Had the awareness of the various aspects of jealousy led to its disappearance, much pain would have been spared from many couples. But in practice the experience of jealousy is so powerful and distressing that most people are incapable of this rational thinking.
Therefore, when the problem of jealousy becomes a prolonged problem that harms the marital relationship, turning to a professional may bring significant relief.
Psychodynamic approach therapies will focus on raising awareness of the causes of jealousy, and understanding the memories, thoughts, and emotions that accompany jealous situations. Behavioral approach therapies, however, do not focus on understanding jealousy but on learning alternative and more effective behaviors than jealousy.
Thus, for example, a patient suffering from jealousy may learn self-calming techniques that increase the tolerance for enviable images and situations. Other behavioral techniques include flooding – re-exposure to enviable images (my wife sleeps with another man, my husband flirts at a party) until these images become less threatening.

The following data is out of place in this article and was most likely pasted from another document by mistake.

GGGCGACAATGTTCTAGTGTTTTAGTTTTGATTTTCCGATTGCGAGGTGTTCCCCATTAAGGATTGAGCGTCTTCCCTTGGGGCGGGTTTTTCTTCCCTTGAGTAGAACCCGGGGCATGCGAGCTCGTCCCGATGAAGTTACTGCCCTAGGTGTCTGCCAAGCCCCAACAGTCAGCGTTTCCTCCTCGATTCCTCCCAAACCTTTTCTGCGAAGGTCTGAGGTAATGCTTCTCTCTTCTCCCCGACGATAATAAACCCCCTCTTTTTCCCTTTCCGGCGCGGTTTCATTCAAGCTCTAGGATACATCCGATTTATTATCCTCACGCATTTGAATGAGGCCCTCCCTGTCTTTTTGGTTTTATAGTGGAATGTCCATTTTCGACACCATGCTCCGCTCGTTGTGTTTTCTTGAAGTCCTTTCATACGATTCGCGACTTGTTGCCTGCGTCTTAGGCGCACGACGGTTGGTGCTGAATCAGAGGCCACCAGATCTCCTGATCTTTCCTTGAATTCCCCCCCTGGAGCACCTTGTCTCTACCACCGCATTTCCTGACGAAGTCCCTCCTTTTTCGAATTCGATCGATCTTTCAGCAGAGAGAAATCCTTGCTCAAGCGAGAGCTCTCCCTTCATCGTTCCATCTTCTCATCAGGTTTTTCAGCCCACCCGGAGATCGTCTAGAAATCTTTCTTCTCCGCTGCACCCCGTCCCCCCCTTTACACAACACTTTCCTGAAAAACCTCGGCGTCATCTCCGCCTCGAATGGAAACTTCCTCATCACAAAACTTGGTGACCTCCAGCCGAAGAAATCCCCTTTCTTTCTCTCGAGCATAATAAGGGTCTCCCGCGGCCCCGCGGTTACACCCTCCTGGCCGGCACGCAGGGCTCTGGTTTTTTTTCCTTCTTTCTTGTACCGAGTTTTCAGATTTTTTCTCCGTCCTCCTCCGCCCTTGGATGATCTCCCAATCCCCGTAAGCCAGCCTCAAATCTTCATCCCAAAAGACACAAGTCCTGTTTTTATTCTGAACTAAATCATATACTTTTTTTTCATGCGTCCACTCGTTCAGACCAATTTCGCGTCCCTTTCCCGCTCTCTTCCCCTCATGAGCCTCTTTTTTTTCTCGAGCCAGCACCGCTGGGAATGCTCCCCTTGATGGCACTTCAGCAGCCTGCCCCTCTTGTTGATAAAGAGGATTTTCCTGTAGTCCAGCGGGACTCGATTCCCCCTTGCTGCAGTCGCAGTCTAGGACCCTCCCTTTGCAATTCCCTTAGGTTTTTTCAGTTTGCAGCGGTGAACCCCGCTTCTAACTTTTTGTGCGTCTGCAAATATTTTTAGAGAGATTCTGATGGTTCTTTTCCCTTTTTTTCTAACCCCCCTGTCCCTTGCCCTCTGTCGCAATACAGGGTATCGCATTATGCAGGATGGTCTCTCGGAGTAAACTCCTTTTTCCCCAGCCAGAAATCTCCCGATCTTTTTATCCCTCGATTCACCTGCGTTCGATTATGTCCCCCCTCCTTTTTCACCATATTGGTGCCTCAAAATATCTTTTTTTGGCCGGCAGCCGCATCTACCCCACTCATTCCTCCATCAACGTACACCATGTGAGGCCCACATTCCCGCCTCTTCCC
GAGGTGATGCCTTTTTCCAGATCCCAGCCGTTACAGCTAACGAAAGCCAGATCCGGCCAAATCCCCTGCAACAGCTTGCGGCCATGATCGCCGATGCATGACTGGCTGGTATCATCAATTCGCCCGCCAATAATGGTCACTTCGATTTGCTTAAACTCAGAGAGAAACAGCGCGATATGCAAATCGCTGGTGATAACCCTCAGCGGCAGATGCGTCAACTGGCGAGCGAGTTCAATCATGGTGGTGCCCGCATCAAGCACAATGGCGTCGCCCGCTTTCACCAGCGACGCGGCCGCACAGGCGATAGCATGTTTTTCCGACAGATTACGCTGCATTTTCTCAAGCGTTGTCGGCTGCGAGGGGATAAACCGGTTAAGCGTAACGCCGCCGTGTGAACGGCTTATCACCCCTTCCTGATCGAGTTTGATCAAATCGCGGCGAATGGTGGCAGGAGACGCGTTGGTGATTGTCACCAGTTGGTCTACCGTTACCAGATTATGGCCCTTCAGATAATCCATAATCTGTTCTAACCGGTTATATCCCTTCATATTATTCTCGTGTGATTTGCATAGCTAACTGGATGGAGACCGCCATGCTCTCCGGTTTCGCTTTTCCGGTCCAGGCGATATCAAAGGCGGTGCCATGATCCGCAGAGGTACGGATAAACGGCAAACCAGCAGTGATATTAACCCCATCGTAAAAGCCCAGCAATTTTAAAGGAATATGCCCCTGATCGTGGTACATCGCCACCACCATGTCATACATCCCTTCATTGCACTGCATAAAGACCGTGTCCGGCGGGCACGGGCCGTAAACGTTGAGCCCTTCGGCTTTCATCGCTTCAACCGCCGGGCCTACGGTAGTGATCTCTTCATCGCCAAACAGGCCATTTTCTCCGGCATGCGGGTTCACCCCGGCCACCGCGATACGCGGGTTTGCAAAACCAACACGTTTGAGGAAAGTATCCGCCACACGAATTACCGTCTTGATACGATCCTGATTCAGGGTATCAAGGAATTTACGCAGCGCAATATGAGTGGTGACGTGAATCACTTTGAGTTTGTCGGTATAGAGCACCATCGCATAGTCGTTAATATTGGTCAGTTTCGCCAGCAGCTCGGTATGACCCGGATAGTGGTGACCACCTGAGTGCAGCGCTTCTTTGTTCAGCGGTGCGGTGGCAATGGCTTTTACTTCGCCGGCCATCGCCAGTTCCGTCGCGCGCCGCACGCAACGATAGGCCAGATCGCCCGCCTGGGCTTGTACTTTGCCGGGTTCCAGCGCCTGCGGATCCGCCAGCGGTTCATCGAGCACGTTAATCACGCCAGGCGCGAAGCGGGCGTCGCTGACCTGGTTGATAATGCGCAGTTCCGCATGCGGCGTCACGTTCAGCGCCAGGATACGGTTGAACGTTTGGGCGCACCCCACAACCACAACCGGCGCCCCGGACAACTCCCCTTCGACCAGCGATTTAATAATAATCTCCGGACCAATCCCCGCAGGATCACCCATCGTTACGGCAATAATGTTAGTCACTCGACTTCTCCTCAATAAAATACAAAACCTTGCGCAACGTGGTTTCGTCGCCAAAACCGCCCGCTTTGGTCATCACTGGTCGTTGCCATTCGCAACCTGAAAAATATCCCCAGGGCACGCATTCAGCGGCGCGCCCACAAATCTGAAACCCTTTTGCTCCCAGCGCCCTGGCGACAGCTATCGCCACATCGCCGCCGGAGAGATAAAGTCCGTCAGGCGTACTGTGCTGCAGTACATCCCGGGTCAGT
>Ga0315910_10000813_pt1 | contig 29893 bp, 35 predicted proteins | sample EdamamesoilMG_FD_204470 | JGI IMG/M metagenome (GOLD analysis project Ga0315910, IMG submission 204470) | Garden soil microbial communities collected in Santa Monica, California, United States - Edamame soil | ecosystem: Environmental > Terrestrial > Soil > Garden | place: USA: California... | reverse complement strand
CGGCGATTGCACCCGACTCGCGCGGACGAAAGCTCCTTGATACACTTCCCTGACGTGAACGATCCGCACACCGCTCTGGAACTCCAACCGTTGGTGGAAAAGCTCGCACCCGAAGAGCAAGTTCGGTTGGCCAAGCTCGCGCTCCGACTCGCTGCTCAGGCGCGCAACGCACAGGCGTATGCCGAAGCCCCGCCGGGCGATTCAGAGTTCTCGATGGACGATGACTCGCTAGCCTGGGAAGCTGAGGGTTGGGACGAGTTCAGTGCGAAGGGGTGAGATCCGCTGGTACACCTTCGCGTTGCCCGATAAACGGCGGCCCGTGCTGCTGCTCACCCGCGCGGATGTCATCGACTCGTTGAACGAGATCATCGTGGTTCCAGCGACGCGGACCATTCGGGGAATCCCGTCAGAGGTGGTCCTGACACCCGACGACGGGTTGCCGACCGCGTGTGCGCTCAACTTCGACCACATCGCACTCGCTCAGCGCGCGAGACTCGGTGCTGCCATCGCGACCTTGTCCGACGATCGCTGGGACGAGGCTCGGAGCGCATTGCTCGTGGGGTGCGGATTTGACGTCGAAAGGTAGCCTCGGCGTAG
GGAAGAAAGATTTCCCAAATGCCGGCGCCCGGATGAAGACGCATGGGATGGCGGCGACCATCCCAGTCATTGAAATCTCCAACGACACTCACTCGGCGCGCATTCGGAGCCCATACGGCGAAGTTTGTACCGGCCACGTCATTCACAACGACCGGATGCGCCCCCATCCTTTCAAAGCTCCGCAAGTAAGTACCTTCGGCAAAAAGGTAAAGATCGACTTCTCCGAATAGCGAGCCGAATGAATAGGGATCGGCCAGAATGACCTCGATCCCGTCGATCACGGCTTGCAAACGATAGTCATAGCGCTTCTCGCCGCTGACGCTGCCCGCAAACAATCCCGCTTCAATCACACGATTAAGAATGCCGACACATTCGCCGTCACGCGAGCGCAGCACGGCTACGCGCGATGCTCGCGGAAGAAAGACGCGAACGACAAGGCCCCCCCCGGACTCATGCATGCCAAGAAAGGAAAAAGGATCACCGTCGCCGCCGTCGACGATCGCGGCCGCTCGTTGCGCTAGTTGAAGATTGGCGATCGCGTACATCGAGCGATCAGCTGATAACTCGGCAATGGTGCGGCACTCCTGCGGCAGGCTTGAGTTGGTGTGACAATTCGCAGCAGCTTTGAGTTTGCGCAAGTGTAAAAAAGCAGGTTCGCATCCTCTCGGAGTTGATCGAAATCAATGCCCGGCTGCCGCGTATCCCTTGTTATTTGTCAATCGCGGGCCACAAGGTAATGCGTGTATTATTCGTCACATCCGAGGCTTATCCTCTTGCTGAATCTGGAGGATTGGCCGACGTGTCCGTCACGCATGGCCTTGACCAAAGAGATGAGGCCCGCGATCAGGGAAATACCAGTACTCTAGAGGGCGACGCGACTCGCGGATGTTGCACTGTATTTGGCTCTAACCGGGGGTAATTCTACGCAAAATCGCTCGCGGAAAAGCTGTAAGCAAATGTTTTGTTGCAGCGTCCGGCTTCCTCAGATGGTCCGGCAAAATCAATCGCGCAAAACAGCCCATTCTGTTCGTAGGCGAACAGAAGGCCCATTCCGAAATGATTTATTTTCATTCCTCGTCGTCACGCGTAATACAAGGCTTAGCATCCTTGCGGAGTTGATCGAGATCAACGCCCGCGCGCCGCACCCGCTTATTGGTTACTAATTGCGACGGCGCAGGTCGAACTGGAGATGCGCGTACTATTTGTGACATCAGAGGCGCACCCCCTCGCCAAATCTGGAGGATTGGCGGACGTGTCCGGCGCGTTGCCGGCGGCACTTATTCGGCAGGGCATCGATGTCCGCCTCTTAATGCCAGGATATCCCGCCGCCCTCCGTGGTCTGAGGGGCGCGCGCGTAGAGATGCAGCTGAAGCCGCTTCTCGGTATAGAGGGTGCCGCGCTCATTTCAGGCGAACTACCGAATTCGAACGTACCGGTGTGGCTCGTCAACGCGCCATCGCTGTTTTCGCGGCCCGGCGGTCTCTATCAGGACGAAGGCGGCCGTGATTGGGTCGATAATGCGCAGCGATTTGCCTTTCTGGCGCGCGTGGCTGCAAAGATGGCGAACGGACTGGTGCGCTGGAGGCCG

Also, in cases where it is a pathological jealousy resulting from a delusional disorder (i.e., the spouse’s functioning is normal apart from his or her erroneous assessments around the jealousy issue), medication may lead to significant improvement.
These treatment approaches focus on treating the jealous person, but another key principle in dealing with jealousy is the understanding that jealousy arises within a particular relationship and in response to certain stimuli.
The systemic treatment approach, for example, offers couple therapy that conceives of jealousy as a common marital problem and works with the goal of identifying and changing the couple patterns that perpetuate jealousy.
Also, couple therapies allow – sometimes for the first time – processing of the experience of jealousy and increasing the understanding of each of the spouses the difficulties of the other spouse.